11-year-old wins national essay contest

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Entering a local school essay contest turned into a national win for an 11-year-old Wantagh resident, when he won first place in the competition for both the Daughters of the American Revolution’s (D.A.R.) Jerusalem Chapter and the New York State Organization as a whole.

Ryan Tullo, a fifth-grader at Forest Lake Elementary School, entered the D.A.R. Flag of the U.S.A. essay contest through his school, during the 2018-19 school year, according to his mother, Emily Tullo. All the essays were submitted to the D.A.R.‘s New York State Organization to be reviewed, before Ryan was chosen as the Jerusalem Chapter winner, and then the state winner. He and his family were informed of the win March 17.

Ryan was recognized in a ceremony at the Wantagh Public Library on May 10.

The essay question asked the writers what the American flag means to them, and Ryan choose to write about his great-grandmother — a pilot during World War II.

Emily Tullo’s grandmother, on her mother’s side, Margaret Werber Gilman, was a pilot with the Women Airforce Service Pilots (W.A.S.P.). “She was vey close with Ryan,” she said. “She used to tell him stories about her flying experiences and a lot about the American Flag, because it was very important to her.”

Gilman, who passed away on May 29, 2014, at age 90, would tell Ryan about how the flag was sewn, and the importance of each stitch. “She used to tell him these elaborate stories that he remembered,” she said. “So when he got the essay, he [said] ‘I’m going to write [about] that.’”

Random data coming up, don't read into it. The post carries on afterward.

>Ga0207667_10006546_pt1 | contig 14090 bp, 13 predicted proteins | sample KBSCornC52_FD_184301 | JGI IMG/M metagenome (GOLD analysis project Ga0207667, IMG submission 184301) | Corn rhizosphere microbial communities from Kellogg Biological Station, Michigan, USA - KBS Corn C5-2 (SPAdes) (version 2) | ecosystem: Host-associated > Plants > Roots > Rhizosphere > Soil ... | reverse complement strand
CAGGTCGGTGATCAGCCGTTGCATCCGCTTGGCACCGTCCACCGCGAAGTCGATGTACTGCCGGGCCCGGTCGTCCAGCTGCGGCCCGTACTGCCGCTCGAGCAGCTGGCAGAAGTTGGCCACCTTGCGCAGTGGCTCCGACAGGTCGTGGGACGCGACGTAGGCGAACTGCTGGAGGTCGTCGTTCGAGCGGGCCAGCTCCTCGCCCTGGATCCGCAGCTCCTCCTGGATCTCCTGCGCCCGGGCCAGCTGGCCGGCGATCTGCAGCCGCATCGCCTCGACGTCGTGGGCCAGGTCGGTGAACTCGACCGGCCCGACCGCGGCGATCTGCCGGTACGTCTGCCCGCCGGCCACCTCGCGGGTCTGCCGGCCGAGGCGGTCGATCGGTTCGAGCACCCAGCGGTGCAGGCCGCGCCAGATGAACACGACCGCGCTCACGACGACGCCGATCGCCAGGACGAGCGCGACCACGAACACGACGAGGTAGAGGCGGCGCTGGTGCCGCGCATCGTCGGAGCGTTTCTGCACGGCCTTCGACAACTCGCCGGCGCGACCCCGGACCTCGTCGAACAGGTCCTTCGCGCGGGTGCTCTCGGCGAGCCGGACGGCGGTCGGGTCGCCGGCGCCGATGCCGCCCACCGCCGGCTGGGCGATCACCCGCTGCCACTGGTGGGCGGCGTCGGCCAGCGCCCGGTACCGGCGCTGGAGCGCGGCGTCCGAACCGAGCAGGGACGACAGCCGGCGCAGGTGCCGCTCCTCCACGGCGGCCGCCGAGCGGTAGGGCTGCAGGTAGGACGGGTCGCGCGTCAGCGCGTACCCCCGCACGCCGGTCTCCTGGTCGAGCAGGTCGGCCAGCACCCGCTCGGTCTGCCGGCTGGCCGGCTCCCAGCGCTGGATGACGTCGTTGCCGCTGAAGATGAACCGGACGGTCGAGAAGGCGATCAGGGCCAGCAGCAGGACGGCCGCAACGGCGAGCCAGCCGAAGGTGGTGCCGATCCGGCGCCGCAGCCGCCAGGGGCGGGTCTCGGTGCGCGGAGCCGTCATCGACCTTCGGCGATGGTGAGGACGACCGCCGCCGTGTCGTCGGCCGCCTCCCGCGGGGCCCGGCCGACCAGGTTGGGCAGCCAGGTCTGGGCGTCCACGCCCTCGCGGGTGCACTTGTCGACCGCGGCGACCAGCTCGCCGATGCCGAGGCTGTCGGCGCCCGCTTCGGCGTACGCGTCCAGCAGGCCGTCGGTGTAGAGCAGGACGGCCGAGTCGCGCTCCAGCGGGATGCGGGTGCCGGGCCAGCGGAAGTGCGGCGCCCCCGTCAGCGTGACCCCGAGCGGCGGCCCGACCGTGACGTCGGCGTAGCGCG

Ryan said when he found out he won he was “so excited.”

“My mom told me that I won, and I [could not] believe I got first place,” he said.

Ryan said his great-grandmother is very special to him. “She used to tell me how the flag was made… and [that] each stitch is important, just like all the people in the United States,” he said.

Tullo recounted some of Gilman’s exploits as a pilot. “They would fly the planes when they came out of the factories to make sure they were safe for the men,” she said, about the women pilots. “They used to tow targets, so the men could practice shooting at the targets. It was just a great thing, because women didn’t do that. It was unheard of at that time.”

Tullo said as Gilman got older, she developed dementia — a decline in mental ability — which turned into Alzehimer’s— a type of dementia that causes behavior, memory and cognitive problems, according to the Alzheimer’s Association. “The only thing she remembered was that period of time,” she said. “It was incredible. She would speak about it as if she was in her 20s, and so that’s why Ryan really remembers those stories the most, because she would tell them in such detail.”

When Gilman was in her 80s, she was recognized for her service by receiving a Congressional Gold Medal from then President Barack Obama, according to Tullo. “We all went down to Washington, and they gave not only my grandmother, but other women who were in the Air Force, Congressional medals,” she said.

Gilman was also honored with an exhibit, which included other W.A.S.P.s, at the Cradle of Aviation Museum in Garden City.